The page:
Experts: Don't move Dead Sea hotels
A team of specialists has decided that it is better not to demolish and rebuild some of the hotels further inland, but instead to harvest the salt from the industrial pool near the hotels.
A team of specialists has determined that the best way to prevent flooding in the southern Dead Sea is to harvest the salt from the industrial pool near the hotels.
The recommendation of the team, working for the Dead Sea Preservation Government Company, goes against the opinion of officials in the Finance Ministry who prefer another alternative under consideration: demolishing and rebuilding some of the hotels further inland to prevent their eventual flooding.
Tourism Minister Stas Misezhnikov is to decide next week which alternative to recommend to the government.
The hotels, in one of the country's most popular tourist areas, are in danger of flooding due to the rising water level of the Dead Sea Works' artificial pool. The pool, used to process the Dead Sea's minerals, is rising as a result of the accumulation of salt.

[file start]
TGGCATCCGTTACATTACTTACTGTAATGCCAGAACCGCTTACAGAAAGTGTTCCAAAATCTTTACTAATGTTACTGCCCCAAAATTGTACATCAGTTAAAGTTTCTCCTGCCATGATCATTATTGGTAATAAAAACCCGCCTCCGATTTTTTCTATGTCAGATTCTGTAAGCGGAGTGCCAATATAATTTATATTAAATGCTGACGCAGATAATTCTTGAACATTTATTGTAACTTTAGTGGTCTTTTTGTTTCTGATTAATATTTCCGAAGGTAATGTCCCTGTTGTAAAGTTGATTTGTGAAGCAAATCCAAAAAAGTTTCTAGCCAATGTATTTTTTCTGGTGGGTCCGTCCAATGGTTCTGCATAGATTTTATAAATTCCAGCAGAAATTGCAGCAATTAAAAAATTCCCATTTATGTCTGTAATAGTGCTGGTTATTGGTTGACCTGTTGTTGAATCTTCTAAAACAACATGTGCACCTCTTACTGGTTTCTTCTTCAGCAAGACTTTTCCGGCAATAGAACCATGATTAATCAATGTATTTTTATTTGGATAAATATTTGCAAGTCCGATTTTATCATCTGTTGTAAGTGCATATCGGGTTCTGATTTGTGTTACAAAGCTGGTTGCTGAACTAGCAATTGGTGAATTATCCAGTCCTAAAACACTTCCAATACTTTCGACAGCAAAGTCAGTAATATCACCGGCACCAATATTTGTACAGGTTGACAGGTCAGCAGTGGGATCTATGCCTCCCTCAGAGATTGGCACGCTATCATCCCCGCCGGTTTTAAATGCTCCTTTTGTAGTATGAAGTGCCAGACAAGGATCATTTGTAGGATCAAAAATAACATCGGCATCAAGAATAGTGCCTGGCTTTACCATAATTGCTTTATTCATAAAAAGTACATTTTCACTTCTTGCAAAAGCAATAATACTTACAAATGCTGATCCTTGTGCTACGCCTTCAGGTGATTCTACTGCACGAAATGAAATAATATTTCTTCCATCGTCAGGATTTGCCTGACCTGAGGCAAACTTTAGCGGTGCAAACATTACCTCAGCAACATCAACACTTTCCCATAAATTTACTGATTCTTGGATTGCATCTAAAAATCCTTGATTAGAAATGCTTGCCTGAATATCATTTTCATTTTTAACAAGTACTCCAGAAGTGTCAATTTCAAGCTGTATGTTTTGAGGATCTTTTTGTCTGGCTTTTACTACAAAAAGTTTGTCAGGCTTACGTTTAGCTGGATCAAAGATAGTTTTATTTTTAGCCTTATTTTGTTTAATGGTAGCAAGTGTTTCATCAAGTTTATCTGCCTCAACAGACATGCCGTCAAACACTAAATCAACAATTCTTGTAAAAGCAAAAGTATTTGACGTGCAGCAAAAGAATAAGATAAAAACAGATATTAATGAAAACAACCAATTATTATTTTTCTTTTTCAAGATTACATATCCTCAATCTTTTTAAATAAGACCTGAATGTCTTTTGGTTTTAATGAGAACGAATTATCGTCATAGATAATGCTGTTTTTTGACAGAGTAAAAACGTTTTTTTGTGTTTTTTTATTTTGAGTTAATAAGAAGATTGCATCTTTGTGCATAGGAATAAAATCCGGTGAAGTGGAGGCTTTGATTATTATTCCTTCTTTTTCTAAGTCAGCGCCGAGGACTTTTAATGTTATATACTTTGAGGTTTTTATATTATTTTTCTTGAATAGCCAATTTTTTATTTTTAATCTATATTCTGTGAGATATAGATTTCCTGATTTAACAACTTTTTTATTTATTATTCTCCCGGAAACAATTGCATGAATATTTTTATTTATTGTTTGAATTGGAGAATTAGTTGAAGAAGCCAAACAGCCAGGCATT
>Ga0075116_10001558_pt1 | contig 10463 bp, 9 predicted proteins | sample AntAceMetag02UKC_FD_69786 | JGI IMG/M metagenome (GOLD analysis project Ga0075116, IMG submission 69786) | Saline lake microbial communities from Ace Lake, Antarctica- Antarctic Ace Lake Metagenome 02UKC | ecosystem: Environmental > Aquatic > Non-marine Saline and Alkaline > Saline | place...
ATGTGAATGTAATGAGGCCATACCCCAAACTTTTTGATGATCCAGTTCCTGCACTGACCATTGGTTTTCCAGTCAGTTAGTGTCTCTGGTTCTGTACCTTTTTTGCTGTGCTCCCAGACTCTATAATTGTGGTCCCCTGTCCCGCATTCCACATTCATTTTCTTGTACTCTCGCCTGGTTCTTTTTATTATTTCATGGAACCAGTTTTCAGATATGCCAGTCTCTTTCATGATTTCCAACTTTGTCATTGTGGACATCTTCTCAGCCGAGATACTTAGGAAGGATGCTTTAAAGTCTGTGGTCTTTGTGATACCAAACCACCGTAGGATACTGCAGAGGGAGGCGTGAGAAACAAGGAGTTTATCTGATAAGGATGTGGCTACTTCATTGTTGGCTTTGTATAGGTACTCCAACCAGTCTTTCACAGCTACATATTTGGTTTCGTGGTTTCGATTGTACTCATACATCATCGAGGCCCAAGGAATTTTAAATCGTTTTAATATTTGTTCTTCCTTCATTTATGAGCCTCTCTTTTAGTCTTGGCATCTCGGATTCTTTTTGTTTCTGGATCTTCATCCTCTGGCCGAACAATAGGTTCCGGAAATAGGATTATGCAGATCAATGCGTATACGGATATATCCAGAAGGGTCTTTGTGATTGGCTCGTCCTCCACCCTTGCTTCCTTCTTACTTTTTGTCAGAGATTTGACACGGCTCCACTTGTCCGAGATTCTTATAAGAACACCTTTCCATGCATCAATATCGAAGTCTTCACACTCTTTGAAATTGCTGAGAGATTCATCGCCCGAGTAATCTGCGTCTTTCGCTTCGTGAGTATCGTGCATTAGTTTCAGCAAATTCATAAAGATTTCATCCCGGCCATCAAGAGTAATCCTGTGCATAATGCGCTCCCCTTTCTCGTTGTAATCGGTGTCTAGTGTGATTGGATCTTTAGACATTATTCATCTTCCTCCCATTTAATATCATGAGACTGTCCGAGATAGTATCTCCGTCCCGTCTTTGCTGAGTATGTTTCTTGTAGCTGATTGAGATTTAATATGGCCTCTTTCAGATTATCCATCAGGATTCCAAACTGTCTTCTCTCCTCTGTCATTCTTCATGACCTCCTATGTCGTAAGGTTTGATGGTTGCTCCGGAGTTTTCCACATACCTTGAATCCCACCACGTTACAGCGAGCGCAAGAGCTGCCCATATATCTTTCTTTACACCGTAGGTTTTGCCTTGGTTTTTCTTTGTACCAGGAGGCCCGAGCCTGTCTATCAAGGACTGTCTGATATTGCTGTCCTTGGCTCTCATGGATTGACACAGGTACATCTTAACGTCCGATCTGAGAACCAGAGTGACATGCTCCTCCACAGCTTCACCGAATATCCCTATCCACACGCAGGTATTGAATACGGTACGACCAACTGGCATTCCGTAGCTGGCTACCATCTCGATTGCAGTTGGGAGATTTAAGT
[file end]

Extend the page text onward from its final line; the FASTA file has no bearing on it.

Under one plan the first row of hotels next to the pool would be demolished and rebuilt nearby. The other plan calls for the salt to be harvested and removed to the northern Dead Sea.
Tourism officials, environmental groups and the Dead Sea Works, the industry that processes the Dead Sea minerals, approve of the latter solution, while officials in the Finance Ministry believe that it would be cheaper in the long term to demolish and rebuild the hotels rather than remove huge amounts of salt every year.
The team, consisting of environmental planner Moti Kaplan and professors Alon Tal and Uri Mingelgrin, were asked to study the long- and short-term environmental implications of the alternatives.
According to the team, harvesting the salt is much better for the environment, especially because it is a long-term solution. If the hotels were moved, in 10 to 20 years, flooding would once again become a threat, and by 2035, it will no longer be possible to build dams to keep the water at bay; the salt would then still have to be harvested to solve the problem.
The Society for the Protection of Nature in Israel said yesterday that it supports the conclusions of the team of experts and called on the Tourism Minister to adopt that alternative.
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